2. My Dying Bride – The Angel and the Dark River
When GSF formed in early 1996, this was the album that was being played on a loop. While I of course loved the debut and the mighty “Turn Loose the Swans,” this album was the one that for me epitomized what doom metal is. A perfect album to me, even without any death vocals. MDB dropping death vocals for this album was a huge deal at the time. A big risk for them to take that paid off. I’m extremely thrilled to have seen them live on the “Like Gods of the Sun’ tour when they headlined Coney Island High in New York in May of 97. I got my head split open during the band before them, Bile’s set, and I was definitely concussed. I went down to the ground face-down twice I’m told. But when I heard Martin Powell tuning his violin before they went on, I slapped myself across the face a few times and snapped out of it. Wasn’t going to miss that. They haven’t been back to New York since. As an aside, in 2015 we recorded a cover version of “From Darkest Skies” for an MDB tribute album. We were very happy with how that song came out, as it was our first time doing a cover song and all. We wanted to pay tribute to this band who was so highly-influential to us in our formative years. I was told that their guitarist Andrew was quite fond of it, however, Martin Powell posted that he was not a fan, so that was a bummer!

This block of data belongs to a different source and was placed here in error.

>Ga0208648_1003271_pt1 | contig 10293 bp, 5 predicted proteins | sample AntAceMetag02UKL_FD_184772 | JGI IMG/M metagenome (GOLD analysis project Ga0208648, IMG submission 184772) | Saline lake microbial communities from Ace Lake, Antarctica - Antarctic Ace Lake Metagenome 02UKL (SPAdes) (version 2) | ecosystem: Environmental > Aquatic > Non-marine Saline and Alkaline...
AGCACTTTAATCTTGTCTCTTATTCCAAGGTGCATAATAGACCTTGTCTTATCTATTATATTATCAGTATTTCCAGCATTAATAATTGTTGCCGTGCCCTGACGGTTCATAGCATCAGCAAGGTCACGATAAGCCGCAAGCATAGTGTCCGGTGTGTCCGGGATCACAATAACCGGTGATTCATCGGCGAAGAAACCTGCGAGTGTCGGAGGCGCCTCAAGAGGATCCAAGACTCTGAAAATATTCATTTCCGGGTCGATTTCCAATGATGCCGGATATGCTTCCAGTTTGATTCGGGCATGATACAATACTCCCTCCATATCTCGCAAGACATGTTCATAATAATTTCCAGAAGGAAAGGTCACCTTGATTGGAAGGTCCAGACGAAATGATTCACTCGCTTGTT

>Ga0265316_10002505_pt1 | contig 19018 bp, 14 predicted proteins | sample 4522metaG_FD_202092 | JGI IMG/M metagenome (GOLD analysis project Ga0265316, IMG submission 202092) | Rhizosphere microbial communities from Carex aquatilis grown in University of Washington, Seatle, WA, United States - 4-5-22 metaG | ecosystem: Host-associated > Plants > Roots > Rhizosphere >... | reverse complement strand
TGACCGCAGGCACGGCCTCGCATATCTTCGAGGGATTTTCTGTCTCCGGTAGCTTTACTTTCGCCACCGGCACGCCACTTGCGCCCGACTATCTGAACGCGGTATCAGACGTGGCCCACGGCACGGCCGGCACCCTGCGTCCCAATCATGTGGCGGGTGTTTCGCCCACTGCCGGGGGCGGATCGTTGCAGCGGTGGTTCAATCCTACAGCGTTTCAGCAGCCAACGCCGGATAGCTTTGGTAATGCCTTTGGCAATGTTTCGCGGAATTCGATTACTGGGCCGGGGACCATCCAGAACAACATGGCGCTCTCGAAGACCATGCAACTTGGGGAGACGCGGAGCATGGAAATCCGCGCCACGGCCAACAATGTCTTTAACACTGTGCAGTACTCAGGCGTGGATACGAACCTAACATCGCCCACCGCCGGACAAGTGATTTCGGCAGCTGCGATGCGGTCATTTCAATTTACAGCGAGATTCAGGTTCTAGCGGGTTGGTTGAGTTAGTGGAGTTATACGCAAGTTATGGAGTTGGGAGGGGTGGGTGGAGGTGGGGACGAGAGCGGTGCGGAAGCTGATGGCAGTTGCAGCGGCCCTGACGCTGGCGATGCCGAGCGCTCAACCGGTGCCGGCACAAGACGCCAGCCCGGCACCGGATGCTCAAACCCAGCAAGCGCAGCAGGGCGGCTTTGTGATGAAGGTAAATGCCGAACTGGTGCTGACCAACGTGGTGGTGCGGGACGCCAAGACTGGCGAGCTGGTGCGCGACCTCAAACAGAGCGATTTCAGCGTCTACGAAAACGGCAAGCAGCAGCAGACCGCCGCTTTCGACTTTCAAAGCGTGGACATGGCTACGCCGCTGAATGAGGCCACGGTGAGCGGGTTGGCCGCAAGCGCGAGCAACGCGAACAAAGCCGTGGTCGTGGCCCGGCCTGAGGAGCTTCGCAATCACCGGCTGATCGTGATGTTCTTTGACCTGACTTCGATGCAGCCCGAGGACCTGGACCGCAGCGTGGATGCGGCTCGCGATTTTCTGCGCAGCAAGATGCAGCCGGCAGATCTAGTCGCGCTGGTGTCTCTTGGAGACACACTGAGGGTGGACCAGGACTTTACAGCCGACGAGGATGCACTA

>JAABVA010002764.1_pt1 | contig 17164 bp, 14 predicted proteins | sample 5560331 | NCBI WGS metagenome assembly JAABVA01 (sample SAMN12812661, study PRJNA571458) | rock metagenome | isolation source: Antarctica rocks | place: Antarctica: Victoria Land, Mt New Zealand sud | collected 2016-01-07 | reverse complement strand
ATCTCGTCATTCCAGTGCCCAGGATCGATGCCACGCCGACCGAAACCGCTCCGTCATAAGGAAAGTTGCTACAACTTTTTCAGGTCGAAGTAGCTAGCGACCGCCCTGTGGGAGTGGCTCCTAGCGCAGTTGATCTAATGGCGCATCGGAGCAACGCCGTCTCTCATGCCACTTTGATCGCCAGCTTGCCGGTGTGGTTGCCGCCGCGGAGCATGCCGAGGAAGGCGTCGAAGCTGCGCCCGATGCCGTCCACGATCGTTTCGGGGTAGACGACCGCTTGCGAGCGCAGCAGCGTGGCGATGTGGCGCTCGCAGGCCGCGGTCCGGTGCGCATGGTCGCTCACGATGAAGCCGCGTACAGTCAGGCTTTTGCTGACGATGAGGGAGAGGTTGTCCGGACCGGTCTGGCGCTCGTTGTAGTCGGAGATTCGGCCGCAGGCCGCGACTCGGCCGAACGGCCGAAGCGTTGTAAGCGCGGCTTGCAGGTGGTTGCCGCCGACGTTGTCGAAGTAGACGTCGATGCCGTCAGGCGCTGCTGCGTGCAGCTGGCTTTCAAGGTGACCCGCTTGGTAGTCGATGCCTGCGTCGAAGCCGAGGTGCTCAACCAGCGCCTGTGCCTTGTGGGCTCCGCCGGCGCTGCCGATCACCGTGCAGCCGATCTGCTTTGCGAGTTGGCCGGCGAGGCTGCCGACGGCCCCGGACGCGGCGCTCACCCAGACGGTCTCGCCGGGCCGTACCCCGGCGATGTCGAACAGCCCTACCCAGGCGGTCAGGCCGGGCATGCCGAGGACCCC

3. Blood Incantation – Starspawn
This band has crept into my consciousness recently and has taken over. Personally, I just got into them when the new album “Hidden History of the Human Race” was released, but now I am obsessed with them. Our bassist Tom filled-in on bass for Artificial Brain when those guys toured with Blood Incantation and Demilich in 2018, right before we started recording the new album. That was an amazing show at Saint Vitus Bar in Brooklyn. “Starspawn” is an incredible album.